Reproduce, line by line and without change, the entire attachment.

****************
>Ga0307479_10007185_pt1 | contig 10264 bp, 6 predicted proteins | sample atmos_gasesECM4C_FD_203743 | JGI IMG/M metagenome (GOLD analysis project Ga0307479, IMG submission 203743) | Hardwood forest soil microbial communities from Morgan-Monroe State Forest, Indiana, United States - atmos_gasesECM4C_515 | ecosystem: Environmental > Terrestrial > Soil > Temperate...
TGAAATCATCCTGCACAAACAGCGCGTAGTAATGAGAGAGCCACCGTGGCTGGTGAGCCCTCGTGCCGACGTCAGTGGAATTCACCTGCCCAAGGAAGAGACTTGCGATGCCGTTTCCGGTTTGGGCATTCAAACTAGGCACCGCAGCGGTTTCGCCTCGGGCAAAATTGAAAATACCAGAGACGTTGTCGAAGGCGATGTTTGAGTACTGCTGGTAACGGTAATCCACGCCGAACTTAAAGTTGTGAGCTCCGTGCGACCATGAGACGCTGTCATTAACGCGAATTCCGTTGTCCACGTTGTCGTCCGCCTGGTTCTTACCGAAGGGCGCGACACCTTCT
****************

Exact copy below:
>Ga0307479_10007185_pt1 | contig 10264 bp, 6 predicted proteins | sample atmos_gasesECM4C_FD_203743 | JGI IMG/M metagenome (GOLD analysis project Ga0307479, IMG submission 203743) | Hardwood forest soil microbial communities from Morgan-Monroe State Forest, Indiana, United States - atmos_gasesECM4C_515 | ecosystem: Environmental > Terrestrial > Soil > Temperate...
TGAAATCATCCTGCACAAACAGCGCGTAGTAATGAGAGAGCCACCGTGGCTGGTGAGCCCTCGTGCCGACGTCAGTGGAATTCACCTGCCCAAGGAAGAGACTTGCGATGCCGTTTCCGGTTTGGGCATTCAAACTAGGCACCGCAGCGGTTTCGCCTCGGGCAAAATTGAAAATACCAGAGACGTTGTCGAAGGCGATGTTTGAGTACTGCTGGTAACGGTAATCCACGCCGAACTTAAAGTTGTGAGCTCCGTGCGACCATGAGACGCTGTCATTAACGCGAATTCCGTTGTCCACGTTGTCGTCCGCCTGGTTCTTACCGAAGGGCGCGACACCTTCT